07 December 2010

India, the Caste System, and the Urban Middle Class

1. The caste system is bad/evil.
2. The caste system is backward (medieval/feudal).

These two statements sum up the views of (urban) middle class Indians about the caste system. Other adjectives like 'shocking', 'disgraceful' and 'shameful' can also be used.

The central truth about India's urban middle class (especially its upper caste Hindus) vis-a-vis the caste system is the deep sense of shame and guilt it has about the latter. And the most profound effect of this shame and guilt is the state of denial it has produced among them. (Urban) middle class Indians believe:
3. "The caste system does not exist."
4. "Even if the caste system exists, it is not important."

1 and 2 are correct. 3 and 4 are wrong. But 1 and 2 do not imply 3 and 4. The caste system does exist. And it is important.

But in a limited sense, the (urban) middle class is right. Caste does not exist in their world. Firstly, they go to school/college, play, study, make friends, work, eat and drink freely with people of other castes – regardless of "higher" or "lower" caste. Sometimes they even marry outside their caste. Secondly, they also see all people as equals ("equal in the eyes of God and the law"). They don't judge people by their birth, but instead by their qualities (character, honesty, hard work, manners, etc). On both these counts they are correct.

But it is one thing to say that caste doesn't matter to you, and another thing to say that caste doesn't matter to the country. The urban middle class makes up only 5% of India. But the majority of the country is rural and agricultural (70%). And here, caste doesn't merely exist; it is everything.

If you are born in a village, your caste decides what work you do, who you play, study, make friends, eat and drink with. It also decided which candidate or party you vote for. Therefore, the caste system does exist. And it is important.

Then what is the solution? The solution is not to pretend that caste doesn't exist, or that it is not important. The solution is to confront it, understand it and come to terms with it. Trying to understand something doesn't mean one is trying to justify or defend it. And understanding the caste system is a must if we want to understand India completely. Especially if we are interested in the problems of rural India – where caste is the dominant reality.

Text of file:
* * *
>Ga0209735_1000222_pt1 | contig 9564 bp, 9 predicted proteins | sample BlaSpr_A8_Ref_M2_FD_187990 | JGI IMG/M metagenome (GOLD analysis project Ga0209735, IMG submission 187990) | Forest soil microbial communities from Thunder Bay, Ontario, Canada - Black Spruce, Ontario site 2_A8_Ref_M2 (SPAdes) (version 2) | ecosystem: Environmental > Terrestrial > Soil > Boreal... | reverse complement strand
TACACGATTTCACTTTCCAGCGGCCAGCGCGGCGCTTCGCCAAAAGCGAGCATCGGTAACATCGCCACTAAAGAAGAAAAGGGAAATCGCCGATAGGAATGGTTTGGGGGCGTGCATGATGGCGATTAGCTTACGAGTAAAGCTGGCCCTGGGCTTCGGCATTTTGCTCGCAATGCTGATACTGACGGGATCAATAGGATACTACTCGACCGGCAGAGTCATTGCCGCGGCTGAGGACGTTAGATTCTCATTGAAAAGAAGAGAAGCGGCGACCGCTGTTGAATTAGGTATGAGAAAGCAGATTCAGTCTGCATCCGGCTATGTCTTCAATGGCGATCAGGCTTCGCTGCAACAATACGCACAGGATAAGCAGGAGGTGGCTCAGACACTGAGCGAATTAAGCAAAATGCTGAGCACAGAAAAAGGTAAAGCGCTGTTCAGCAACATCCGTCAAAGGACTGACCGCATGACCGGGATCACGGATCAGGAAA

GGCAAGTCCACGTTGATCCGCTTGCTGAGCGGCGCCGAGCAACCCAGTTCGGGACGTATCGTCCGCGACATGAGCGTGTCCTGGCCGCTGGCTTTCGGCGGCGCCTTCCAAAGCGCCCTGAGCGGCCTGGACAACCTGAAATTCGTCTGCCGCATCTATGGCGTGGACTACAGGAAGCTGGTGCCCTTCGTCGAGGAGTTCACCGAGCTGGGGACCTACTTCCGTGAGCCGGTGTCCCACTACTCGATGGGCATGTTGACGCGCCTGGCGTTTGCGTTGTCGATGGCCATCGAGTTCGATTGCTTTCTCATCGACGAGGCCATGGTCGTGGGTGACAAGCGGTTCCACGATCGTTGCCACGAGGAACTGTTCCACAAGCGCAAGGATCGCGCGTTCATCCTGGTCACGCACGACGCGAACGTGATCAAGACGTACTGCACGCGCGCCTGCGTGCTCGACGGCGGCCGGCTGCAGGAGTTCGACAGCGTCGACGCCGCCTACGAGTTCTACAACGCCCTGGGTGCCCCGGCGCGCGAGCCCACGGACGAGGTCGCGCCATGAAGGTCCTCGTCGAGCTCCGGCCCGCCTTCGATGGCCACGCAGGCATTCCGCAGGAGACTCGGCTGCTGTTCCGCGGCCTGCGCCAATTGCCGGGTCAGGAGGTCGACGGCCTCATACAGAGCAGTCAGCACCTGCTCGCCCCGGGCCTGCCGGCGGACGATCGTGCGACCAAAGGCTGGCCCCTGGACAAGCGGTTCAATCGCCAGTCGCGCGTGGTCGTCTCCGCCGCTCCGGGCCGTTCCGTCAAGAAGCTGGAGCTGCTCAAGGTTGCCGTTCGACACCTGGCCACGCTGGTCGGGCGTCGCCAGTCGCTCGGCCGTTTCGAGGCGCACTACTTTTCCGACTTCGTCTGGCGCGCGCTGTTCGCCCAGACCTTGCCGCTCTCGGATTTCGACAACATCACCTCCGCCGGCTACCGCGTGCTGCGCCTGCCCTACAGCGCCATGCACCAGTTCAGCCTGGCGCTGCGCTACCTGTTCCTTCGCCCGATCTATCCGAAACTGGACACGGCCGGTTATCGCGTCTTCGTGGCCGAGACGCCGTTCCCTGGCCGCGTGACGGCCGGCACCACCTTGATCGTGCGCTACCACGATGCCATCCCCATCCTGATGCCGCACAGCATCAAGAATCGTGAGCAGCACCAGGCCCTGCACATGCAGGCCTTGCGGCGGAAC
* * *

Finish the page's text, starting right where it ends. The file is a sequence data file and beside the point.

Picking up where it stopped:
The caste system is deeply unequal and unjust. Some of its worst excesses – like untouchability – are cruel and inhuman. Nobody can justify or defend this system. But just as nothing is completely good, nothing is completely evil either. The caste system was a social system that evolved under certain conditions to meet certain needs. With all its failings and drawbacks, we must remember a few things:

1. The caste system helped the Indian civilisation to survive for 5000 years. (Where are Sumeria and ancient Egypt today?)

2. It helped India to survive 2500 years of foreign invasions – including 1000 years of foreign rule. (Where are Persia and Babylonia today?)

3. It maintained social order, stability and peace. India is perhaps the only major country never to have had a social revolution (France/Europe 1789, Russia 1917, China 1949) or a civil war (America 1861).

4. It preserved our culture and our way of life. (Where are ancient Greece and the Roman Empire today?)

5. Most importantly, the worst excesses of the caste system began during – and due to – the period of foreign rule: Turkish, Mughal and British.

In conclusion, caste was the social system of an agricultural society (as against an industrial society). The caste system has served its purpose. It has now reached its expiry date. As India industrialises and urbanises, the caste system will fade and eventually disappear.

The paradox is: How did such a liberal and tolerant way of life as Hinduism produce such an unjust and unequal social system?


Anonymous said...

Caste system is deeply rooted in genetics. It could also be called as racism. Why this system began to rot is certainly questionable but nowhere did the Gurukula system-the ancient educational system, feed this discrimination into the students.

Anonymous said...

FYI,Chinese civilization has survived without caste system.How can a person's proffession be determined at birth.

Indian said...

Where have I said that a person's profession must be determined at birth?

Deepak said...


Why do you attribute the resilience of Indian civilization / society to the caste system? And not to to other aspects of Indian culture, society, etc. do you not think that the ability of India to assimilate other cultures into itself may have something to do with it as well?

Indian said...

When I say that A is due to B, I don't mean that A is completely due to B :-) Of course there are other reasons as well.